Mark Pincus
Founder,
Chief Executive Officer &
Chief Product Officer

Mark is the founder, CEO and chief product officer of Zynga. He founded the company in 2007 with a mission of connecting the world through games, and in founding zynga.org, he also believes that games can do good.

On his way to creating Zynga, Mark started three companies. In 2003, he launched Tribe.net, one of the first social networks. Before that, he founded Support.com, a pioneer in automating tech support, and took it public. In 1995, he launched FreeLoader, the first web-based consumer push company. Mark started his career in new media and venture capital before he discovered his calling as a consumer technology entrepreneur. Mark also made founding investments in Napster, Brightmail, Twitter and Facebook.

Mark graduated summa cum laude from University of Pennsylvania’s Wharton School of Business and earned an MBA from Harvard Business School. He is an angel investor in multiple Silicon Valley startups and regularly gives lectures to aspiring entrepreneurs.

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Mark Pincus

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September 11, 2008

Comments

I agree with Shannon that Tribe is an amazing network. It is why when Tribe put out the call for premium memberships, I signed up immediately and plunked down $60.00 for a year.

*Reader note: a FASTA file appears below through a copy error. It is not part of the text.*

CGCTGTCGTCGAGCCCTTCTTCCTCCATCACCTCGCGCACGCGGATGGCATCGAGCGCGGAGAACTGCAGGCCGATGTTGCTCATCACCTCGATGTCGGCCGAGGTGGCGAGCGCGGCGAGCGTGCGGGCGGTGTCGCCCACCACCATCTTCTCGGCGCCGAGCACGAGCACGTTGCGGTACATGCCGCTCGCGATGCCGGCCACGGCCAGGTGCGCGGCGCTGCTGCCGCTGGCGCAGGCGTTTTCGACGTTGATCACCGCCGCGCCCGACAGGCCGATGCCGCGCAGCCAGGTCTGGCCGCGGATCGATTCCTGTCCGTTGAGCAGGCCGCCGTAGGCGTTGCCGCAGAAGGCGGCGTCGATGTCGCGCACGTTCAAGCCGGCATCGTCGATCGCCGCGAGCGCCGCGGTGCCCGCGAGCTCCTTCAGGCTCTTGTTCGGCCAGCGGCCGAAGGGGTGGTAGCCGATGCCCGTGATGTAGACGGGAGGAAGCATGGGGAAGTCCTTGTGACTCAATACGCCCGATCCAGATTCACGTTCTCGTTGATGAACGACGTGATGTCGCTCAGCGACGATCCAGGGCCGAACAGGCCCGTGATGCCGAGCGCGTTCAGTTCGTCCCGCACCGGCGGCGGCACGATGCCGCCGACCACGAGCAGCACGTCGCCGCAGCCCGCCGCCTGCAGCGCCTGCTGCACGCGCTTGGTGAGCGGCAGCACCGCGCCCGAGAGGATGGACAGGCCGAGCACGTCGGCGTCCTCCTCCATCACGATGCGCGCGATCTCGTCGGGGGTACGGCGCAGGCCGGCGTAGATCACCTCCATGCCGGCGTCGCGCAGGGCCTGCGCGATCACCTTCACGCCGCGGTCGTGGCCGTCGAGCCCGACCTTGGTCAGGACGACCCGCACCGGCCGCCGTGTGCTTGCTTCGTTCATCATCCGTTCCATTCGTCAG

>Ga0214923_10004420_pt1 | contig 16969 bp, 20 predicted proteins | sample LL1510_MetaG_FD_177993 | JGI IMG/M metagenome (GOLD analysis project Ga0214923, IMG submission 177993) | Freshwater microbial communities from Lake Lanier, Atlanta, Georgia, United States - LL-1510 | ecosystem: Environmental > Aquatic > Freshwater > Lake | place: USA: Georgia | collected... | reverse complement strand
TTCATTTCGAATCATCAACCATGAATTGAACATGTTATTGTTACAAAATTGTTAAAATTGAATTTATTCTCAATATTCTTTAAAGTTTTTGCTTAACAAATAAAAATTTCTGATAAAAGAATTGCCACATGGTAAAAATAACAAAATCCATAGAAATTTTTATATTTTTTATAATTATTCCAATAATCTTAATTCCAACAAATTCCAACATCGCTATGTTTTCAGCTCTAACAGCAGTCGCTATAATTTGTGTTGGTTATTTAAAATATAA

However, in that simple transaction many things changed. I went from being a user to a customer. In that shift I had expectations I didn't have before. I expected to have the promises offered by Tribe when I paid for my premium membership to be fulfilled. And now I want a pwnie!! ;)

Shannon's suggestion is right out of the Burning Man playbook. Unfortunately, asking for volunteers in addition asking them to fork over money is getting old. Tribe is neither a charity nor a not-for-profit. :\ If it were, than putting a hat out for a donation would have been better than asking users to become premium members.

You told me in a recent email that Tribe is not profitable. I'm truly sorry to hear that. I wish it were. I would think that with the Google AdSense alone it would be. Add in the memberships and there you go! As a businesswoman myself, I want nothing more than to see it succeed.

You also told me that Tribe is not a business. I feel that this statement is disingenuous. Doesn’t Tribe Networks, Inc own Tribe? The site claims Utah Street Networks, so it’s a bit confusing. Nonetheless, Tribe smells like a duck and it quacks like a duck.

Practically everyone I know on Tribe is wondering: would it take to make Tribe continue to flourish to grow? In my own small ways, I've promoted Tribe through word of mouth and even through podcasts. I also paid a premium. More than anything I believe in Tribe, I value it highly and I hope you can figure out a way to make it work. But please decide if Tribe is a business that serves its customers, or a personal project that requires the volunteer efforts of its users to continue. Bottom line: for me to continue contributing Tribe -- whether by volunteering or making donations -- you’re going to have to earn my trust back by answering this question: Is Tribe a community or is it a corporation?

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